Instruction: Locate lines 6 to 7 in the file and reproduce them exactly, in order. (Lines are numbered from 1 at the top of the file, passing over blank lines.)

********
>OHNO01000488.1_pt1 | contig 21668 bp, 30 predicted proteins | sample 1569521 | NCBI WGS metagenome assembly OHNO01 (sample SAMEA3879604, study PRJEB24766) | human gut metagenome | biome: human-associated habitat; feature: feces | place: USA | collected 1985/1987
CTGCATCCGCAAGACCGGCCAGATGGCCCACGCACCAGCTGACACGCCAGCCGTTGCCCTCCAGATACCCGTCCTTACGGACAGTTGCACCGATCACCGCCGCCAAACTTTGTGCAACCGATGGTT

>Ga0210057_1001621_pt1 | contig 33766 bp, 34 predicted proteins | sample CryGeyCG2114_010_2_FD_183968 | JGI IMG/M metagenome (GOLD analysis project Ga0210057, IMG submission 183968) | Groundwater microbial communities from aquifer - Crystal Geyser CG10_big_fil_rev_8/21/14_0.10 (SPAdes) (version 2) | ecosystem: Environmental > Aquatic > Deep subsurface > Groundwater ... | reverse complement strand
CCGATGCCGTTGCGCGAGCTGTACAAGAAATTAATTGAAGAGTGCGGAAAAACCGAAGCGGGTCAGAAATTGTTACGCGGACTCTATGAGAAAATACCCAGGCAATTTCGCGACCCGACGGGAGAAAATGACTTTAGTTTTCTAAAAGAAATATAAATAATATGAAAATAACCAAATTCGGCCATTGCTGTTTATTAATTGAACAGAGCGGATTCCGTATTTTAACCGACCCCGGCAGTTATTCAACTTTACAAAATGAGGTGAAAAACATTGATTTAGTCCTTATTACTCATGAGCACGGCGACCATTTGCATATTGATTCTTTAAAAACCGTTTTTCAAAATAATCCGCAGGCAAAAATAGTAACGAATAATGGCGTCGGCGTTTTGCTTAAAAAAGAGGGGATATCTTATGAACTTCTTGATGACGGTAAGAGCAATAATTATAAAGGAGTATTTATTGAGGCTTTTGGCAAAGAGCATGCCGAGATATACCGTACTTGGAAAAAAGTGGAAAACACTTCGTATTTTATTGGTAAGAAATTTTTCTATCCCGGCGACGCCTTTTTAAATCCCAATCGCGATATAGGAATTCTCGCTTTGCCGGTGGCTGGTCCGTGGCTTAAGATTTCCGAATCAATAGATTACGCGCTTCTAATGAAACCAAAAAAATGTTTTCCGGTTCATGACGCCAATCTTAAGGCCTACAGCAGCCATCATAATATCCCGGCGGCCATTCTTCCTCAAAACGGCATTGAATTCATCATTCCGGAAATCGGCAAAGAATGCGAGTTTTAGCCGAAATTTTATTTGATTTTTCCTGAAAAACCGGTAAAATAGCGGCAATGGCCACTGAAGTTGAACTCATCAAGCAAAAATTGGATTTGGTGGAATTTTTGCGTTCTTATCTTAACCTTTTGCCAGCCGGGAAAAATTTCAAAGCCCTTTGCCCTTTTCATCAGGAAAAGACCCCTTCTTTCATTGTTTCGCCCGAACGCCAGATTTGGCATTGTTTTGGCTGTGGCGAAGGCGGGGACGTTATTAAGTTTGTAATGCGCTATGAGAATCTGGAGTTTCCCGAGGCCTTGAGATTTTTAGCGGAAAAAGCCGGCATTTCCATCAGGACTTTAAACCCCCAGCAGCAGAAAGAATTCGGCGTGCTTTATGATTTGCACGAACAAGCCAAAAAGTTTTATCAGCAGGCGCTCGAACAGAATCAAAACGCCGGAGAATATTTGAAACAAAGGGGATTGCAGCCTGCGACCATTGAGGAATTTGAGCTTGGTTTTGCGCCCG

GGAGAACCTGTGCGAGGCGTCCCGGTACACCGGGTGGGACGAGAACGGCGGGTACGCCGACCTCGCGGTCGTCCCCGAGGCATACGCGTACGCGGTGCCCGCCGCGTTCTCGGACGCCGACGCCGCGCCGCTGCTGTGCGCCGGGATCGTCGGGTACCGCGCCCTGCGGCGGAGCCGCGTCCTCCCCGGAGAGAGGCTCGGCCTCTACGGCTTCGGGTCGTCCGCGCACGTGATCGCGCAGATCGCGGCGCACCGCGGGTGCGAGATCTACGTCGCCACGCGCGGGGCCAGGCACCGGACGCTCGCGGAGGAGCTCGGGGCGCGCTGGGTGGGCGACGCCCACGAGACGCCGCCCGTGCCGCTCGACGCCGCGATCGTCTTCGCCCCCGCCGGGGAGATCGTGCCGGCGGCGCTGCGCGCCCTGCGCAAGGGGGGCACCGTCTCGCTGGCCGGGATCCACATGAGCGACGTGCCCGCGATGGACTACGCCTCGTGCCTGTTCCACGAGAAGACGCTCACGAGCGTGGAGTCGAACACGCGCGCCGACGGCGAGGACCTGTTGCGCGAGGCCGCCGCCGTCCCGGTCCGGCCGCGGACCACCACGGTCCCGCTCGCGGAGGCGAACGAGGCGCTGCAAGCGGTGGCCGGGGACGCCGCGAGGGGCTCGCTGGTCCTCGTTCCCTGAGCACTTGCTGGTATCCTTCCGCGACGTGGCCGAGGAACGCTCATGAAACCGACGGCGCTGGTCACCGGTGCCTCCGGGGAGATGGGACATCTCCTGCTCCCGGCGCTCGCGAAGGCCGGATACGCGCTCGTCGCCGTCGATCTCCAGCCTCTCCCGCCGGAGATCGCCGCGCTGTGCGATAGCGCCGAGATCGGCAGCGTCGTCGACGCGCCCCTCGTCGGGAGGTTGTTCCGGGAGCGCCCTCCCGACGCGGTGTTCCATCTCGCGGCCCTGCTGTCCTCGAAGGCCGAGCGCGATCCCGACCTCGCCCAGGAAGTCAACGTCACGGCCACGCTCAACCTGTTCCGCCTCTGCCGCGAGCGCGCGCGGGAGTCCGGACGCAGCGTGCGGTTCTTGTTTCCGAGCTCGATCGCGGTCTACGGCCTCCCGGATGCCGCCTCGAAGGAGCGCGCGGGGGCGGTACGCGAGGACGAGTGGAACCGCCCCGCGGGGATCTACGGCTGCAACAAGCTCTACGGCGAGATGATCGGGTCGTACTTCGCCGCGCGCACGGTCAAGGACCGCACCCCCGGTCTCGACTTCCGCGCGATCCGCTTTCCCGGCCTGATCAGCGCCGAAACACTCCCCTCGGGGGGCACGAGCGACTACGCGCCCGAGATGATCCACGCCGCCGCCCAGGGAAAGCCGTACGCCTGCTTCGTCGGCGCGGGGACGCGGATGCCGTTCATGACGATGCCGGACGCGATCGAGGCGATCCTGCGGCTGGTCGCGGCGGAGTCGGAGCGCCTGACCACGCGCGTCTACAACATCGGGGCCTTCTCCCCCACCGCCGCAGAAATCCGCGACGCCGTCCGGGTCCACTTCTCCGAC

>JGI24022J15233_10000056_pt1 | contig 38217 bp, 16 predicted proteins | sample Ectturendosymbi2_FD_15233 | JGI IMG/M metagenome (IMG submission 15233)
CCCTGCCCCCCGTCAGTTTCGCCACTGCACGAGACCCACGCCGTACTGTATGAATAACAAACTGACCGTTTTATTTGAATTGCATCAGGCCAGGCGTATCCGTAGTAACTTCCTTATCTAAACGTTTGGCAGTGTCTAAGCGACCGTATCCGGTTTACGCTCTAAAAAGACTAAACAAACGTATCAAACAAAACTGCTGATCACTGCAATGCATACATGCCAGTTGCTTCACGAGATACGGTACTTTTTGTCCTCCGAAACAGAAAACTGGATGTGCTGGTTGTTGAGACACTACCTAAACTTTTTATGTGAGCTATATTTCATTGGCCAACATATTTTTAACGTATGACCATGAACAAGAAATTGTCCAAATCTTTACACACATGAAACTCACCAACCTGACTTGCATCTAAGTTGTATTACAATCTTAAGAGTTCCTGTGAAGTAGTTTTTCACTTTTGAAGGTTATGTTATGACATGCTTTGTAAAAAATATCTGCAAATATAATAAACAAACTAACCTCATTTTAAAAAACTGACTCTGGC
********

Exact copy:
>JGI24022J15233_10000056_pt1 | contig 38217 bp, 16 predicted proteins | sample Ectturendosymbi2_FD_15233 | JGI IMG/M metagenome (IMG submission 15233)
CCCTGCCCCCCGTCAGTTTCGCCACTGCACGAGACCCACGCCGTACTGTATGAATAACAAACTGACCGTTTTATTTGAATTGCATCAGGCCAGGCGTATCCGTAGTAACTTCCTTATCTAAACGTTTGGCAGTGTCTAAGCGACCGTATCCGGTTTACGCTCTAAAAAGACTAAACAAACGTATCAAACAAAACTGCTGATCACTGCAATGCATACATGCCAGTTGCTTCACGAGATACGGTACTTTTTGTCCTCCGAAACAGAAAACTGGATGTGCTGGTTGTTGAGACACTACCTAAACTTTTTATGTGAGCTATATTTCATTGGCCAACATATTTTTAACGTATGACCATGAACAAGAAATTGTCCAAATCTTTACACACATGAAACTCACCAACCTGACTTGCATCTAAGTTGTATTACAATCTTAAGAGTTCCTGTGAAGTAGTTTTTCACTTTTGAAGGTTATGTTATGACATGCTTTGTAAAAAATATCTGCAAATATAATAAACAAACTAACCTCATTTTAAAAAACTGACTCTGGC